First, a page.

Disappointing Stirling engine - help, anyone??

As an introduction to model engineering, I have recently spent some time
buliding a Stirling engine from a kit I bought from Greenweld.
I was quite pleased to be able to carry out all the necessay procedures and now
have a model that turns very freely by hand. I tried to get it running with a
meths burner but with no luck. After a few trials, I got it running with a
block of ice on the cooler and a micro blow torch on the heat tube. It ran
nicely for a few minutes until the silver solder melted and the (very hot) cap
popped off and burned a hole in my workbench. Don't laugh - I haven't done this
sort of thing before!! But it should run on a much lower temperature
differential.
Has anyone ever built one of these kits and got it running? I have checked and
re-checked the instructions and can't find what I have done wrong. If I
disconnect the power piston from the flywheel and turn the engine by hand, there
is only about 2mm movement of the piston. I would expect quite a lot more
movement (10mm??) as this should be driving the engine. Any suggestions on where
else to start looking???
Stewart
Mansfield, Notts
Reply to
Stewart (not my real address)
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I'm afraid these kits are a none starter with out some modification. The displacer cylinder needs to be much longer and made of stainless stell. Copper is the worst material to use--to much heat conduction
Thses kits are primarily designed for school use in Germany. I expect it will put a lot of kids off metal work if they spend time making something that doesn't work.
Bob
Reply to
bob
Stirling engines are inherently inefficient at converting heat energy into mechanical energy. It is difficult or impossible to get many of the small model varieties to run because friction and lack of effectiveness in the components militates against it at that scale. (Which is not to say it hasn't been done). Regards Peter
Reply to
Peter J Seymour
Are there any larger model kits that don't cost an arm and a leg? The kits I have found on Google all seem to be a large amount over my budget.
Stewart Mansfield, Notts
Reply to
Stewart (not my real address)
'Fraid can't help you on that. My only experience is with some small American engines passed on from a relative. None would work as sold. One, however, was spectacular if a blowlamp was used as a heat source. Interestingly, the blowlamp flame converted the tarnished outer wall into shiny metal. Something to do with flame chemistry. However, I digress. Regards Peter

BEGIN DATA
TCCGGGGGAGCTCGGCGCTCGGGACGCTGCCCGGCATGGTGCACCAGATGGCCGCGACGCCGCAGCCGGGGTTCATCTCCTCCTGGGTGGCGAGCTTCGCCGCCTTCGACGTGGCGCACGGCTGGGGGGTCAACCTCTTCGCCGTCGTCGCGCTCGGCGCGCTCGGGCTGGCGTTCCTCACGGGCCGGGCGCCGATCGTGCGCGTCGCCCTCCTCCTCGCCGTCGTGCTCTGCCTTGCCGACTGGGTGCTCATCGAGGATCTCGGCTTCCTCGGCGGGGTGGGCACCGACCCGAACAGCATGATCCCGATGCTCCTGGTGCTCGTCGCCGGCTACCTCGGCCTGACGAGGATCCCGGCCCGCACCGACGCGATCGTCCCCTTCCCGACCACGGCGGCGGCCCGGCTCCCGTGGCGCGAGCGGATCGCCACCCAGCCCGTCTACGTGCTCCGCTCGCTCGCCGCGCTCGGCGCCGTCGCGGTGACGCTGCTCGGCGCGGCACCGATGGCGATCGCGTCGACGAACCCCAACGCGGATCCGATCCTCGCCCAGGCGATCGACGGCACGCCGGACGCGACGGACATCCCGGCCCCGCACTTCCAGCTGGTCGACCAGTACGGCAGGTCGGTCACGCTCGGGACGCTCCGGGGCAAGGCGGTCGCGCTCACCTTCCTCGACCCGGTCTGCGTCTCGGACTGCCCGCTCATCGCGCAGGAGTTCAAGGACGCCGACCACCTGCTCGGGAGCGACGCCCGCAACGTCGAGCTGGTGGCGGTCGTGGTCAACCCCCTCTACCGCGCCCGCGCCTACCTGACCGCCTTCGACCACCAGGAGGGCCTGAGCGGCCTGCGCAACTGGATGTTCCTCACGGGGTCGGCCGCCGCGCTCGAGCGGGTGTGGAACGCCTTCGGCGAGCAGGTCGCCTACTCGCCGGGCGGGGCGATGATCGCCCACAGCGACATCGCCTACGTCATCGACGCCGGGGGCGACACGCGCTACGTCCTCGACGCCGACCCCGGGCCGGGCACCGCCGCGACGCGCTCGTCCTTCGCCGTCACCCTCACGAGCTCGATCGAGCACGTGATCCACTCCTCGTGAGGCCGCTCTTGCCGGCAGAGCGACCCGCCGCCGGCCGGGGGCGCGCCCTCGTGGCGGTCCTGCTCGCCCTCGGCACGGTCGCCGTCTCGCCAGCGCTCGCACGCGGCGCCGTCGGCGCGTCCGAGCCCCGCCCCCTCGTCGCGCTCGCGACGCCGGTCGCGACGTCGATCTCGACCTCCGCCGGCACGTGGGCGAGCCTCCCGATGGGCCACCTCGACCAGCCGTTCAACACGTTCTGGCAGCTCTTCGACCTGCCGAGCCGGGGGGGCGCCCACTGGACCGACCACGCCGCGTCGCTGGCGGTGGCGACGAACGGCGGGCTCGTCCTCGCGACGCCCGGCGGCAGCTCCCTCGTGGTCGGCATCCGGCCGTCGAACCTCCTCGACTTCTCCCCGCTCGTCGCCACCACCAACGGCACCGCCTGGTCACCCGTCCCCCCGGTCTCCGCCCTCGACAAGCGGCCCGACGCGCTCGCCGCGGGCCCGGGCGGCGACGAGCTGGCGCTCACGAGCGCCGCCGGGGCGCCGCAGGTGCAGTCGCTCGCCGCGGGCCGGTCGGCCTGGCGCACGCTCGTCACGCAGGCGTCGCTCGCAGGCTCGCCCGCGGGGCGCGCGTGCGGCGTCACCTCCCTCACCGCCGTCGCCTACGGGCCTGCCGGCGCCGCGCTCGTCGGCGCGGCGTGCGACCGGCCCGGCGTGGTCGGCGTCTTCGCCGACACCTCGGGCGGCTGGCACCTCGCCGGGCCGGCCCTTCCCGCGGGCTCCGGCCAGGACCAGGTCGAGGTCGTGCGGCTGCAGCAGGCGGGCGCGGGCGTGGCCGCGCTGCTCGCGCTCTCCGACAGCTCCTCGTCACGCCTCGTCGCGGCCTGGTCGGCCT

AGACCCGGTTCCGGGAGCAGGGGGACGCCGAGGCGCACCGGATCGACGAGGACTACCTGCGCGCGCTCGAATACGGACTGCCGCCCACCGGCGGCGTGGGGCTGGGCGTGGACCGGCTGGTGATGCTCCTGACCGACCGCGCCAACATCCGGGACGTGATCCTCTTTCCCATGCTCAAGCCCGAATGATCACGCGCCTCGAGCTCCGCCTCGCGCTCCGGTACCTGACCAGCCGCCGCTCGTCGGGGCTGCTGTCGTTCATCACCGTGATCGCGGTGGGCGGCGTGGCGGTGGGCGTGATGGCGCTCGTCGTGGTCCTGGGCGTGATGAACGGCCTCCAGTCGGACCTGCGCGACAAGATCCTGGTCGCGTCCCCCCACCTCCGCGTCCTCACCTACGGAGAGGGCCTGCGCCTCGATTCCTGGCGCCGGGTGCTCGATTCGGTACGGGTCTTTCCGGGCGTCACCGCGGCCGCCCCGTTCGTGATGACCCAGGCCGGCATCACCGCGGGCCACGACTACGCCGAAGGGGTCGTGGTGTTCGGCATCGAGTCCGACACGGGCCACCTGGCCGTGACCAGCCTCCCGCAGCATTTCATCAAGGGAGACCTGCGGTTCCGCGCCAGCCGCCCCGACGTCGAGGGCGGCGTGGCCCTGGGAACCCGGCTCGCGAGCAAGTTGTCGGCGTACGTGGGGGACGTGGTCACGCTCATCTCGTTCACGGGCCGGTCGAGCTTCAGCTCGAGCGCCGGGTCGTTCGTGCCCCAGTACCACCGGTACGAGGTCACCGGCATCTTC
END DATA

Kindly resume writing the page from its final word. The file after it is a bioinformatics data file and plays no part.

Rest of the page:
Reply to
Peter J Seymour
Excuse me?
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Stirling engines normally hold the "co-prize" for most efficient in the world, besides really big diesels.
A Stirling engine is the only engine design remotely efficient enough to run off coffee cups, candles, heat of your hand.
Of course, since there's so little energy (input) available, factors that don't matter in small comparitively high-power engines (e.g. steam engines) become inportant (such as friction).
If you're prepared to give a model stirling engine as much energy as other models, they run easily, but that defeats half the fun :-)
BugBear
Reply to
bugbear
Sorry to hear about your experiance Stewart - stirling engines can be really good fun!
I can vouch for the LK1 kit from the engineers emporium
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which I have had running off the heat of a hand. But it is significantly more expensive than the greenweld kit.
Another which should be OK (though I have no personal experience of it) is the PM research 'solar 1' (or kit form 'solar 13) available in the uk through bullnet
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I say should be ok as the design has been around for yonks having been originated by Davies Charlton in the 1950's.
The power available from these small stirling/hot air engines is tiny and they need to be very carefully assembled and checked for the slightest hint of binding or leakage if they are to be successful.
Reply to
Nick H
I can remember that one from school chemistry. A flame has three zones. A flame has an inner zone of unburned gas, a middle zone called the reduction zone and an outer zone called the oxidizing zone. The supply of oxygen to the redution zone is deficient and so the flame can remove an oxide layer (tarnish) placed in it.
I have found that my Stirling engine will actually run for a few seconds with a blowlamp on the heater tube, but as I have found out twice now, the temperature that it takes to run the engine is perilously close to the melting point of the silver solder holding the end cap in place. Also, it stops running even with a blowtorch when the cooler gets too hot, as expected.
Stewart Mansfield, Notts
Reply to
Stewart (not my real address)

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